Published February 24, 2016
Some conservative commentators — notably Sean Hannity and Laura Ingraham — have been cheering on both Senator Ted Cruz and Donald Trump in the GOP presidential-nomination fight. These commentators like to lump Cruz and Trump together because this allows them to explain the Trump phenomenon as emanating from the same source they say has been propelling Cruz forward — a righteous conservative revolt against an unprincipled GOP “establishment.”
But it should be obvious at this point that Cruz and Trump are tapping into very different sources of voter energy, and Trump’s source — a decidedly non-conservative populist movement — is far more potent and dangerous.
Since arriving in the Senate in 2013, Cruz has been plotting to foment and then ride a wave of conservative discontent all the way to the presidency. Cruz’s pitch, pushed by Heritage Action and others, is that GOP voters have been betrayed by “Washington Republicans” who abandoned their principles after getting elected. He points to the refusal of many House and Senate members to stick with him over a shutdown of the federal government as a way to stop Obamacare in 2013. His allies also often cite the support of some in the GOP for reauthorization of the Ex-Im Bank in 2015; they point as well to the budget deal John Boehner struck with President Obama in the final days of Boehner’s speakership.
Whatever one may think about these supposed violations of conservative principles, it’s a weak foundation for a presidential campaign.
Cruz’s shutdown gambit was a political gimmick, as many conservatives said at the time and still do today. There was no chance in 2013 that President Obama would agree to allow the minority in the Senate to undo his signature achievement — Obamacare — less than a year after he had successfully won re-election. Cruz never described any kind of realistic legislative scenario that would have ended in GOP victory or even modest progress. What everyone saw coming, and which was unavoidable, was an eventual GOP agreement to reopen the government with zero concessions from the president. And voters were not in Cruz’s corner for this fight, either. Support for the GOP fell sharply in late 2013 during the shutdown and in the ensuing months.
Cruz and others chose to make termination of the Ex-Im Bank their rallying cry in 2015. The case for getting rid of the bank is compelling; the agency directs most of its corporate subsidies to very large companies. But the existence, or termination, of the Ex-Im Bank is of no consequence for the performance of the overall U.S. economy. And it is certainly not an issue that will generate strong grassroots reactions one way or another.
The Boehner–Obama budget deal is an easy target because it increased spending. But much of the funding went to the Department of Defense and was strongly supported by many in the GOP. Moreover, it was not possible to get appropriation bills passed and signed into law by President Obama at the funding levels that had previously been set. GOP leaders had no choice but to cut a deal with the president. It is telling that this deal was originally cut by Boehner, but incoming Speaker Paul Ryan implemented it. No speaker or Senate leader would have been able to get a deal that significantly differed from the deal Boehner struck. That’s the reality of governing with the two elected branches under the control of opposing political parties.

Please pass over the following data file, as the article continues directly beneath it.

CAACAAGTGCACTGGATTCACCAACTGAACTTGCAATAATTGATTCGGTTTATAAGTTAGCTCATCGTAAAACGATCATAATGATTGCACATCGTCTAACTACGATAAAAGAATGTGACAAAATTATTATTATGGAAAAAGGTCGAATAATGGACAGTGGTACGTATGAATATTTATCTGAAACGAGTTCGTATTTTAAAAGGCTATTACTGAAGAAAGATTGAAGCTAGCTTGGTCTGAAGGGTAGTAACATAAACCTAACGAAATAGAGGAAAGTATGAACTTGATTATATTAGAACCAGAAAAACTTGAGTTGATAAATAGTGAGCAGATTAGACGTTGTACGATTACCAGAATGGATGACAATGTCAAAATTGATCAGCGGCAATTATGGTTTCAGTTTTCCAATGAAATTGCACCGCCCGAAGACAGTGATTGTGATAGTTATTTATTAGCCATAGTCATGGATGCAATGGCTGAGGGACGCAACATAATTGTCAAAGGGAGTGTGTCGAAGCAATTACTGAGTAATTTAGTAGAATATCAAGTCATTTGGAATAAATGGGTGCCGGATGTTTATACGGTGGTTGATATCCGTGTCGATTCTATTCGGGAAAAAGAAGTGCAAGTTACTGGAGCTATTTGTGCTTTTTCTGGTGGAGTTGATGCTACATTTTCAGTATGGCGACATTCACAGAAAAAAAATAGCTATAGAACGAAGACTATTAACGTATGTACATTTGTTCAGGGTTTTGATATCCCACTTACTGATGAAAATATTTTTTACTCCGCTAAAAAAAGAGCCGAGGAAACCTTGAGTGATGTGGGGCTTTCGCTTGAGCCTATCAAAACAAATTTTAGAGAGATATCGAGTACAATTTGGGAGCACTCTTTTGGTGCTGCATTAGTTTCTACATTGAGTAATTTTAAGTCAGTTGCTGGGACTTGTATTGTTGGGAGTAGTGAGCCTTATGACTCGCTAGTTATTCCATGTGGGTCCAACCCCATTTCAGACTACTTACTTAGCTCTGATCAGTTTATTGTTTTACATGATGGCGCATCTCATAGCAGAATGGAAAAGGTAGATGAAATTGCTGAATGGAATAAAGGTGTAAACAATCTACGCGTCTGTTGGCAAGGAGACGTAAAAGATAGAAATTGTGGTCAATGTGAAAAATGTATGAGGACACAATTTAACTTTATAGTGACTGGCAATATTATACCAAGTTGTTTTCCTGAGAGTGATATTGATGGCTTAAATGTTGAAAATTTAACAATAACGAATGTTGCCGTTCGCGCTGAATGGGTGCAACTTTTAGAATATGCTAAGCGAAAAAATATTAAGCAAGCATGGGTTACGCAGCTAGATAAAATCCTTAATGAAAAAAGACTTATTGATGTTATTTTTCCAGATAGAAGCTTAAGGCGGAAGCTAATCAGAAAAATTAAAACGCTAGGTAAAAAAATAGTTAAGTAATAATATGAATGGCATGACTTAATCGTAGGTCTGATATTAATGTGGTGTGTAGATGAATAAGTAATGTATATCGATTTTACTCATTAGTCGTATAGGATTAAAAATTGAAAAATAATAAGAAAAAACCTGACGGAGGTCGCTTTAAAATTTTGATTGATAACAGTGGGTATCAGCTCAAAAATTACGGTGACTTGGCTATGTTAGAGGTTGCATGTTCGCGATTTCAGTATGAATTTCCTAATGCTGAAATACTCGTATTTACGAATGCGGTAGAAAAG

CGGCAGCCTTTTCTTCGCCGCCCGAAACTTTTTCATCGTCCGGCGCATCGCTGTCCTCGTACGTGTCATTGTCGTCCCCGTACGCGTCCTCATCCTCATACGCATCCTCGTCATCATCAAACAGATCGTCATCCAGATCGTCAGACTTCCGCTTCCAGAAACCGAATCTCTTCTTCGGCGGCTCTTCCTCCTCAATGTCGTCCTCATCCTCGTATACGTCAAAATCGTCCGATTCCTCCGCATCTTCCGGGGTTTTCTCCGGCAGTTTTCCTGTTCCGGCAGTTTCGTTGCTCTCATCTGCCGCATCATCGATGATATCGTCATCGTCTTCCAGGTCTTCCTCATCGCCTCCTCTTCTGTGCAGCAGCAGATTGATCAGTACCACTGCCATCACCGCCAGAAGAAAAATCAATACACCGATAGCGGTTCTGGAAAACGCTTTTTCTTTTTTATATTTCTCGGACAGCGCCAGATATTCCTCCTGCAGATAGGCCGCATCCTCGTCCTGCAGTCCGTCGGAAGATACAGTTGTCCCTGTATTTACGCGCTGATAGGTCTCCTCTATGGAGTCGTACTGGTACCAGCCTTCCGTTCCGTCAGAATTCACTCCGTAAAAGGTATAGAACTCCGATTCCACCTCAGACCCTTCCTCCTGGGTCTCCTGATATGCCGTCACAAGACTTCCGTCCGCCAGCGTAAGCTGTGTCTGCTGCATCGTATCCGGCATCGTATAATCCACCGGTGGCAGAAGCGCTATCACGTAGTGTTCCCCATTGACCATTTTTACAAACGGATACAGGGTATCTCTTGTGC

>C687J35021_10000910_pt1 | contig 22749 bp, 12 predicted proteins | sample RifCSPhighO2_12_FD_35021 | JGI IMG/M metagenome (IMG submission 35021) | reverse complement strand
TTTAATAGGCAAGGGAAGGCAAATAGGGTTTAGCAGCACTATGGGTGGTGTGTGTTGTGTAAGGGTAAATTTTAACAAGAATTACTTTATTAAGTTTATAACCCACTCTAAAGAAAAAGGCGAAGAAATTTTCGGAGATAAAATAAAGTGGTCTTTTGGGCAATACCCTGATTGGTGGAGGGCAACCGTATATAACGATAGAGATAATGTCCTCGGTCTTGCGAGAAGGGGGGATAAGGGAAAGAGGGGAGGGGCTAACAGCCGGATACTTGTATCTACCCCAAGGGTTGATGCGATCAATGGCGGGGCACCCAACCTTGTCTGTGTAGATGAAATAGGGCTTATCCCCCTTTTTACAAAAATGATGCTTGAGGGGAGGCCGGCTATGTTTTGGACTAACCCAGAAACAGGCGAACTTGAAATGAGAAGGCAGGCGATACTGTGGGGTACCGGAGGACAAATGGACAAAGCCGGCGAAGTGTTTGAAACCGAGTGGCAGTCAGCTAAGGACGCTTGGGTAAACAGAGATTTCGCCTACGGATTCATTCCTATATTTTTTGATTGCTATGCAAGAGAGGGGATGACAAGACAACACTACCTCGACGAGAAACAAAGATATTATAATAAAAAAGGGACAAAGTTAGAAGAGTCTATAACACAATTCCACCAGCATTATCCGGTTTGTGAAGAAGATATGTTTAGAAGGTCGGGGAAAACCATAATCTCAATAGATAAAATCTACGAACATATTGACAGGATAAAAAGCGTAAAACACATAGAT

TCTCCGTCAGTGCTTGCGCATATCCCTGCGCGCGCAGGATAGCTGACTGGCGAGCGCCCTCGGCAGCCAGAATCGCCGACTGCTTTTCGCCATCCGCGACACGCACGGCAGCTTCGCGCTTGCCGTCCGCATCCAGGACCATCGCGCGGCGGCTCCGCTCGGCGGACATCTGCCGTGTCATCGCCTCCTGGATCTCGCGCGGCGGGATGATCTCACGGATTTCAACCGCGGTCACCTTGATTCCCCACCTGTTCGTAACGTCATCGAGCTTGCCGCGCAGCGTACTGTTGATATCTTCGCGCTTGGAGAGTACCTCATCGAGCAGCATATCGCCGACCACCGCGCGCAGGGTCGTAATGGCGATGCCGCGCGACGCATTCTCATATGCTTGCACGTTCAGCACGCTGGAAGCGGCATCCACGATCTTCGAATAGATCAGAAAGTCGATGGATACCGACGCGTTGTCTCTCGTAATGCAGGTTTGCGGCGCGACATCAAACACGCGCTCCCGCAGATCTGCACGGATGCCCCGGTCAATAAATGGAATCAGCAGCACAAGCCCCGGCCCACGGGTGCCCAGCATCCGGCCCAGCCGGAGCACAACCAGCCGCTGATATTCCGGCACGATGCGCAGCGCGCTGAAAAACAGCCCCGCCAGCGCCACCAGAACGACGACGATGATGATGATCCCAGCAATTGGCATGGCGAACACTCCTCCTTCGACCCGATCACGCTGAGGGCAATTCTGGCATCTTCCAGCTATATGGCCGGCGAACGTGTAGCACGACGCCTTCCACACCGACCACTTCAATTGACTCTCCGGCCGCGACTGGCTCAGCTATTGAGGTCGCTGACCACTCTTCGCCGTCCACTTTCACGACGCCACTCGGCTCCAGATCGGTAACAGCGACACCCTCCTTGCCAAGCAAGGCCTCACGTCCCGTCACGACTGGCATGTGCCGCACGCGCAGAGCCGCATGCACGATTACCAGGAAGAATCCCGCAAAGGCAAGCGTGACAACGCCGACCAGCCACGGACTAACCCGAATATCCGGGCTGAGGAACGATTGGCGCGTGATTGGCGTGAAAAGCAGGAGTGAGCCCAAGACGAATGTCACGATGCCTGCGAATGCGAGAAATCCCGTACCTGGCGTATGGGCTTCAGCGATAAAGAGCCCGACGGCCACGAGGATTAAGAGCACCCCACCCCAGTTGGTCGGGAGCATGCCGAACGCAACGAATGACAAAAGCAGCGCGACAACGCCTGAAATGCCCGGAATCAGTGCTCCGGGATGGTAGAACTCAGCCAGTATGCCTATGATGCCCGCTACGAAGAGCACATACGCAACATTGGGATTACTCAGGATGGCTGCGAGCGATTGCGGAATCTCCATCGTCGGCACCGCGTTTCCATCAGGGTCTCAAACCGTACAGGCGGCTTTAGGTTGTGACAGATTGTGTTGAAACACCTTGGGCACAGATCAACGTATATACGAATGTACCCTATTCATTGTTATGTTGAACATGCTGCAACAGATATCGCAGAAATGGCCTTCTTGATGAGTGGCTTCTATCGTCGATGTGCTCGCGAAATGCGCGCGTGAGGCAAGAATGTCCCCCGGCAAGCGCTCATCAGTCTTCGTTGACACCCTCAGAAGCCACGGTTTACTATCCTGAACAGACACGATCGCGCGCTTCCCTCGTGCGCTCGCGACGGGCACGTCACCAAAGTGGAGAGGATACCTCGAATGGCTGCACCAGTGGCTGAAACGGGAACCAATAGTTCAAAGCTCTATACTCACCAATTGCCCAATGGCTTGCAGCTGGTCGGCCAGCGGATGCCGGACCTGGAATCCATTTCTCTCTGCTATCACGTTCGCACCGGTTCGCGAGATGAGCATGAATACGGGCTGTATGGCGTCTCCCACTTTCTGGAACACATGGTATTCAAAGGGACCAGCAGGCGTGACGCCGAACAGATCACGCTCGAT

Cruz’s other featured issue — immigration — clearly resonates with a large segment of the GOP electorate and has the potential to ignite genuine populist resentment toward Washington. Unfortunately for Cruz, he has been unable to out-Trump Trump on the issue. Apparently, there are some things even Ted Cruz is unwilling to say to get elected. Trump has had no such inhibitions.
Trump is pleased to have conservative commentators call him an anti-establishment rebel, but he isn’t really trying to connect with voters based on restoration of conservative principles such as limited government, deregulation, and free markets. In passing, he mentions wasteful spending by the government and incompetent budget deals, but he is never specific about what he would cut (other than his implausible claim that he could save $300 billion annually on Medicare drug costs).
His focus is clearly on stoking resentment among working-class voters toward immigration and trade. That’s what these voters hear, and that is what has propelled him to the top of the national polls. His voters aren’t interested in getting rid of the Ex-Im Bank or any other agency for that matter. What they want is a wall on the southern border (even if it costs $25 billion), mass deportations of undocumented immigrants on an implausible scale, and new tariffs on foreign goods in plain violation of multiple international agreements. Trump says his economic plan will bring jobs back from China, Mexico, and Japan. His voters want to believe that is true, despite the massive evidence that Trump’s empty policy pronouncements, even if they could be implemented, would be disastrous for the U.S. economy.
For months, Cruz refused to attack Trump on the assumption that Trump’s supporters were much like his own supporters and would eventually end up in his column when the businessman turned politician inevitably faded. In hindsight, that was a massive miscalculation.
The GOP race is not over yet. There is still some time to slow and then stop Trump’s march to the nomination. But that probably won’t happen if numerous prominent conservatives remain under the delusion that Trump is leading a conservative revolt against the establishment.
— James C. Capretta is a senior fellow at the Ethics and Public Policy Center and a visiting fellow at the American Enterprise Institute.